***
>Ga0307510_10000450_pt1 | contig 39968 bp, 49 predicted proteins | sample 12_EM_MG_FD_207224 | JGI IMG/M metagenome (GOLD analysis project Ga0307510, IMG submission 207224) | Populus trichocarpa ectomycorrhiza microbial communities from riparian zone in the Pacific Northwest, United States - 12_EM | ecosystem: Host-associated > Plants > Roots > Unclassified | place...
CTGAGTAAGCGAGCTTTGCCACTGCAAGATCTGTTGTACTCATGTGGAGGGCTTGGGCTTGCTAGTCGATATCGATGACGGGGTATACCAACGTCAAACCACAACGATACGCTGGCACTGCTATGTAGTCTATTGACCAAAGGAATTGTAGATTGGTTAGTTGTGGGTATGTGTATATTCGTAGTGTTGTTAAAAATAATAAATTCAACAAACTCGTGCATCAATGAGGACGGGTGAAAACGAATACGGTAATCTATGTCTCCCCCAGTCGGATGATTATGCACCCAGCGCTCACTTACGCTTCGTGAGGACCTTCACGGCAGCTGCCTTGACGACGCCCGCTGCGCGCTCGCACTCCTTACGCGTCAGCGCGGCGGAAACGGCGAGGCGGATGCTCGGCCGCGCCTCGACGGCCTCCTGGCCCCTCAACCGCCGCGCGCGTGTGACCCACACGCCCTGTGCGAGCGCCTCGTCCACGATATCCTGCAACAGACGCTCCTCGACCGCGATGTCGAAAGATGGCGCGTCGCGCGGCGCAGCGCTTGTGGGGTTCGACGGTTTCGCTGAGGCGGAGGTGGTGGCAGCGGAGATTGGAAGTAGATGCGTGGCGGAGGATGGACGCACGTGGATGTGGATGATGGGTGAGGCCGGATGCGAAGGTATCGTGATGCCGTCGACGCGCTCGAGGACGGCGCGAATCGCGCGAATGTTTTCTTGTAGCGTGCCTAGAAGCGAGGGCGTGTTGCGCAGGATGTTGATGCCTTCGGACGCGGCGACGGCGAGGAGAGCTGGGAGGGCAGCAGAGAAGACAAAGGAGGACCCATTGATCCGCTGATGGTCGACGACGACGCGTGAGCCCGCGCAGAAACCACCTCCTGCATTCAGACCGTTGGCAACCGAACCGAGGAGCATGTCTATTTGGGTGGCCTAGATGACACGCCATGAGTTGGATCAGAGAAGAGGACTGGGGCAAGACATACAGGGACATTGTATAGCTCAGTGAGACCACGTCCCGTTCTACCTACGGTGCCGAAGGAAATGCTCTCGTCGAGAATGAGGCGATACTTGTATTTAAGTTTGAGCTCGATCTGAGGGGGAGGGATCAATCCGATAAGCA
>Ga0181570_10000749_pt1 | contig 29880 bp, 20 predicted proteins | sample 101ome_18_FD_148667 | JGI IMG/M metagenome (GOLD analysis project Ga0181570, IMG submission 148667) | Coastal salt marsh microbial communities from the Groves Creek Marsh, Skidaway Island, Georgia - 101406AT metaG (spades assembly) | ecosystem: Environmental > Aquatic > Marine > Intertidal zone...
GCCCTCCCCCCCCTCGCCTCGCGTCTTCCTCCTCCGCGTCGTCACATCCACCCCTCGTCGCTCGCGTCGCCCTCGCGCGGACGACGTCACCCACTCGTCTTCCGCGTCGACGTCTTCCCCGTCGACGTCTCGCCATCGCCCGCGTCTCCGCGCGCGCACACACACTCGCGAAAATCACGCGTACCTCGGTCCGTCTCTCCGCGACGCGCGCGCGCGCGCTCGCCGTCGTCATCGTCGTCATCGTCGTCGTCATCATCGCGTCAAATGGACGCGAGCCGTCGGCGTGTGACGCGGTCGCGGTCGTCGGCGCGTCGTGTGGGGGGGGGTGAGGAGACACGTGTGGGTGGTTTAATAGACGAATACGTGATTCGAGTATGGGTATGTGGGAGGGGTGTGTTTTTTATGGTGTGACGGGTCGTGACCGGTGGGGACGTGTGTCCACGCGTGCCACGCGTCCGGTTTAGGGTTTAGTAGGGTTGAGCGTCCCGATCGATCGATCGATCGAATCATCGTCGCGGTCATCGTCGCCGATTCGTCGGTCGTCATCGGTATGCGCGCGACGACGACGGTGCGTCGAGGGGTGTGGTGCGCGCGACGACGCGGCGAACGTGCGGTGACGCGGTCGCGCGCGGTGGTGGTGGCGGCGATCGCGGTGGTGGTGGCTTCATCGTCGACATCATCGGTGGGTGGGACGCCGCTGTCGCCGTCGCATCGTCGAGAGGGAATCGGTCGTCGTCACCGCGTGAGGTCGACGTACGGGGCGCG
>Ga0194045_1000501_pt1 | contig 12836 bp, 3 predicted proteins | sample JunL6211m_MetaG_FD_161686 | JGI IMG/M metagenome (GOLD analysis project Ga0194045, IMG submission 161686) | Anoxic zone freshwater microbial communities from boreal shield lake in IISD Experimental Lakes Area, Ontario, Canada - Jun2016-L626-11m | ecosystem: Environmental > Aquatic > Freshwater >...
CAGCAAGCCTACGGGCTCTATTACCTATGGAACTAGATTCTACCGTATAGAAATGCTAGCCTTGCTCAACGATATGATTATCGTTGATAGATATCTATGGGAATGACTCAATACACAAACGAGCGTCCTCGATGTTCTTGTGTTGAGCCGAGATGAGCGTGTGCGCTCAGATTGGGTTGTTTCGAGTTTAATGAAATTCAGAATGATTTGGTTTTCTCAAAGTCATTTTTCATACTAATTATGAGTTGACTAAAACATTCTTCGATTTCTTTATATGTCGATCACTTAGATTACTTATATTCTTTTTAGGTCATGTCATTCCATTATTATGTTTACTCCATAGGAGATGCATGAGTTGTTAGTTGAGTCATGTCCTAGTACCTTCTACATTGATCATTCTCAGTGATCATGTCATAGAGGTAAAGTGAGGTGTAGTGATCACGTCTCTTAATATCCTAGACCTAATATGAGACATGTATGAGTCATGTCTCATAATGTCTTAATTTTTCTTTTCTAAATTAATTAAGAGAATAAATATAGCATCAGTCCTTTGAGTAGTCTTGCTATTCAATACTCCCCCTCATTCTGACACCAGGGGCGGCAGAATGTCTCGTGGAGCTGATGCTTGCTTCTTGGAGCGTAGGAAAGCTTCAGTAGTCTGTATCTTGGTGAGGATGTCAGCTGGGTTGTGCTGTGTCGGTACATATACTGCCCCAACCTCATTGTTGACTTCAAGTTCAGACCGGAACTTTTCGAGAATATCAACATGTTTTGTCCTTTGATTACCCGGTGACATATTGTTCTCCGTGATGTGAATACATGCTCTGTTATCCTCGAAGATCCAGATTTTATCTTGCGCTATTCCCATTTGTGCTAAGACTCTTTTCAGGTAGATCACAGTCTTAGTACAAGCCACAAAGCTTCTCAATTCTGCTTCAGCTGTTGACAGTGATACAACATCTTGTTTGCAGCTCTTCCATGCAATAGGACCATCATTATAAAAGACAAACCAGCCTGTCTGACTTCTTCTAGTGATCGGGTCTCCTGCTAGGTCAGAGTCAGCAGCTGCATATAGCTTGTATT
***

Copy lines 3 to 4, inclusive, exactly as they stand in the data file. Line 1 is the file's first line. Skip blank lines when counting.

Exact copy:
>Ga0181570_10000749_pt1 | contig 29880 bp, 20 predicted proteins | sample 101ome_18_FD_148667 | JGI IMG/M metagenome (GOLD analysis project Ga0181570, IMG submission 148667) | Coastal salt marsh microbial communities from the Groves Creek Marsh, Skidaway Island, Georgia - 101406AT metaG (spades assembly) | ecosystem: Environmental > Aquatic > Marine > Intertidal zone...
GCCCTCCCCCCCCTCGCCTCGCGTCTTCCTCCTCCGCGTCGTCACATCCACCCCTCGTCGCTCGCGTCGCCCTCGCGCGGACGACGTCACCCACTCGTCTTCCGCGTCGACGTCTTCCCCGTCGACGTCTCGCCATCGCCCGCGTCTCCGCGCGCGCACACACACTCGCGAAAATCACGCGTACCTCGGTCCGTCTCTCCGCGACGCGCGCGCGCGCGCTCGCCGTCGTCATCGTCGTCATCGTCGTCGTCATCATCGCGTCAAATGGACGCGAGCCGTCGGCGTGTGACGCGGTCGCGGTCGTCGGCGCGTCGTGTGGGGGGGGGTGAGGAGACACGTGTGGGTGGTTTAATAGACGAATACGTGATTCGAGTATGGGTATGTGGGAGGGGTGTGTTTTTTATGGTGTGACGGGTCGTGACCGGTGGGGACGTGTGTCCACGCGTGCCACGCGTCCGGTTTAGGGTTTAGTAGGGTTGAGCGTCCCGATCGATCGATCGATCGAATCATCGTCGCGGTCATCGTCGCCGATTCGTCGGTCGTCATCGGTATGCGCGCGACGACGACGGTGCGTCGAGGGGTGTGGTGCGCGCGACGACGCGGCGAACGTGCGGTGACGCGGTCGCGCGCGGTGGTGGTGGCGGCGATCGCGGTGGTGGTGGCTTCATCGTCGACATCATCGGTGGGTGGGACGCCGCTGTCGCCGTCGCATCGTCGAGAGGGAATCGGTCGTCGTCACCGCGTGAGGTCGACGTACGGGGCGCG